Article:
April 05, 2001 10:24am
National Association Welcomes Mississippi as Thirtieth State to Regulate Massage Therapy
Source: American Massage Therapy Association
by: Company Press Release
(EVANSTON, IL) -- The American Massage Therapy Association® (AMTA®) welcomes final approval on Friday, March 30, of the Mississippi Professional Massage Therapy Act by the State Senate, making it the thirtieth state to pass legislation regulating massage therapy. The governor is expected to sign the law within the next two weeks.
``Our association is pleased to see that thirty states have taken measures to ensure the safety of consumers and the protection of our profession,'' said Steven Olson, President of AMTA. ``AMTA supports efforts by massage therapists, to clearly define through legislation what constitutes professional massage therapy in their state,'' said Olson. ``Demand for quality massage therapy is growing rapidly and the public deserves to know that there are standards by which they can determine who is qualified to provide a massage.''
There is a national trend among state governments to recognize the field of massage therapy and to regulate who may refer to themselves as massage therapists. At least five other state legislatures also are considering massage therapy legislation.
Mississippi joins its neighboring states of Alabama, Arkansas, Louisiana, and Tennessee in licensing massage therapists and defining what level of education and/or national testing they need to practice. The Mississippi Act defines the scope of practice of a massage therapist in the state and differentiates it from other healthcare professions. Like many other states which have passed similar legislation in the past decade, the Mississippi law requires massage therapists to complete at least 600 hours of classroom instruction in massage therapy or be Nationally Certified in Therapeutic Massage and Bodywork.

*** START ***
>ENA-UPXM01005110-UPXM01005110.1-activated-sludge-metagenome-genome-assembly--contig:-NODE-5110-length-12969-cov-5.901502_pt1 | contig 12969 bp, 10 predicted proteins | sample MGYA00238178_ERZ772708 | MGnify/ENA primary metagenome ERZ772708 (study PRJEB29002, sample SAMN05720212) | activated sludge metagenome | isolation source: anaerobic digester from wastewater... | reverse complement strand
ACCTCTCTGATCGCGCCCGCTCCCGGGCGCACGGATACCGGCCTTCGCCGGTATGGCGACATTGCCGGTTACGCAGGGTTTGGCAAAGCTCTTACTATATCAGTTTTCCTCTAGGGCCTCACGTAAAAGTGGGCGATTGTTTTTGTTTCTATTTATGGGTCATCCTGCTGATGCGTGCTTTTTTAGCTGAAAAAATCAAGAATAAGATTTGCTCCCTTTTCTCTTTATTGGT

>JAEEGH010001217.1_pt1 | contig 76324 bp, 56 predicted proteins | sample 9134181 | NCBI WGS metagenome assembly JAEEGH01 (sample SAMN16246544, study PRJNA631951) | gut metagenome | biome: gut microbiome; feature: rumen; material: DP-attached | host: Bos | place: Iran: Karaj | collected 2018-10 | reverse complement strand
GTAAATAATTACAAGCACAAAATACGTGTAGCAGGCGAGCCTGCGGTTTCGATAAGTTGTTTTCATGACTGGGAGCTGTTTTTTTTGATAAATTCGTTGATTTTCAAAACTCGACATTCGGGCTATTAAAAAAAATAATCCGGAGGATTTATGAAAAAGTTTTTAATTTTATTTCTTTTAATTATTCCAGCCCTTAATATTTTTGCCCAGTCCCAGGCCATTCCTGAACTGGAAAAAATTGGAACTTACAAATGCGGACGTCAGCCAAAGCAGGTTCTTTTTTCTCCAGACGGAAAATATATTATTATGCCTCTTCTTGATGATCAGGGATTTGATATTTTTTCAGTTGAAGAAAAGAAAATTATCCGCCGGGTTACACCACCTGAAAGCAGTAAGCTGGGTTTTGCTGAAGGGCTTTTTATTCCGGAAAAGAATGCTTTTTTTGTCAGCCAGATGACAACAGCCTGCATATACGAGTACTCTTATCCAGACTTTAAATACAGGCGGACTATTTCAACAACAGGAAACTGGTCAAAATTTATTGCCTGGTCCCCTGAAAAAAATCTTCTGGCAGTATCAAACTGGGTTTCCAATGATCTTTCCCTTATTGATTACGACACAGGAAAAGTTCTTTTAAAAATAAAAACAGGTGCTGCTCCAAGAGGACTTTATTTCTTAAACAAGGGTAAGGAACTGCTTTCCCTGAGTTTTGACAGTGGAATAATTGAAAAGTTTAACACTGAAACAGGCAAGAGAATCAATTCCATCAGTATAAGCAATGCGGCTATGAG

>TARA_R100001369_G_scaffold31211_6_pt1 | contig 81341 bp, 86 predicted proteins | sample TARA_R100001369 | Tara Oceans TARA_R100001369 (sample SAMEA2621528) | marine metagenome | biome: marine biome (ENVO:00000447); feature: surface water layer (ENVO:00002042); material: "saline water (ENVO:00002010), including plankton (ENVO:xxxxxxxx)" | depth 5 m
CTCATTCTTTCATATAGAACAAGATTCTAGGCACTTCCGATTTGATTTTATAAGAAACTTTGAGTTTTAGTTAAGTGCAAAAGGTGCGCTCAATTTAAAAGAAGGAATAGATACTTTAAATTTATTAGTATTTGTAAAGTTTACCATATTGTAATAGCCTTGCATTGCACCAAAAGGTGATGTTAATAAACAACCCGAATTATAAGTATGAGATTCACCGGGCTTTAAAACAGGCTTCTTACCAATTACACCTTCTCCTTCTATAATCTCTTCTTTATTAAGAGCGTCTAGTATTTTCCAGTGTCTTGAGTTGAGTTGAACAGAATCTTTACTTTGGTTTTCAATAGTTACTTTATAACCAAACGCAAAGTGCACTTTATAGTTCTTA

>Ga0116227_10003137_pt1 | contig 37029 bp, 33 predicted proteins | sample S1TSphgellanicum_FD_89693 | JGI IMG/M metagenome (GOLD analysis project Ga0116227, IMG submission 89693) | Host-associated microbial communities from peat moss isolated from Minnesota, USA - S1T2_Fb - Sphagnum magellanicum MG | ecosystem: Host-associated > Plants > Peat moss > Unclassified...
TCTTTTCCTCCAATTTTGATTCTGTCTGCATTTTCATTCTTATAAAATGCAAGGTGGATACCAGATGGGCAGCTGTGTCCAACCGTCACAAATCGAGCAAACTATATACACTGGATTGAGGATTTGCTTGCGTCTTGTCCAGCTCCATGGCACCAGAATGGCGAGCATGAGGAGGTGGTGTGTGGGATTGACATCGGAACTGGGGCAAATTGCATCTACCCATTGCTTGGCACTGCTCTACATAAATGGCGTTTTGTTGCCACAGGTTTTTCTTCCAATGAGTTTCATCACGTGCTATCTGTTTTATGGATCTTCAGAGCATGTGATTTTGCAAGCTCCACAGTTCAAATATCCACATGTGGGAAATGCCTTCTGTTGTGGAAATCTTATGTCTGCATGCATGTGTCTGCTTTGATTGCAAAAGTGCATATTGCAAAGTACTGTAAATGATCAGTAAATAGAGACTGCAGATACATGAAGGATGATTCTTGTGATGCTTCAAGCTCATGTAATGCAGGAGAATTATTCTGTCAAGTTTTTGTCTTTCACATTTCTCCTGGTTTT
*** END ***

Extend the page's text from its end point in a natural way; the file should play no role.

``Where a state does not regulate massage, any regulation of the profession or description of consumer protection is left to local municipalities or counties,'' Olson explains. ``This has led to some strange situations for massage therapists who may find themselves practicing under laws intended to control adult entertainment or other behavior. Ours is the only field of health care and wellness that finds itself in such a position. AMTA encourages other states to develop fair legislation to protect our profession and the public.''
The American Massage Therapy Association is the largest organization representing the massage profession. Founded in 1943, it has more than 45,000 members. The association has a Code of Ethics, Standards of Practice, and an active law and legislation program. It promotes the development and advancement of the art, science and practice of massage therapy in a caring, professional and ethical manner. AMTA also offers a free Find a Massage Therapist(SM) national locator service to help consumers find qualified massage therapists throughout the U.S. - a service of greatest importance in states that do not regulate the profession.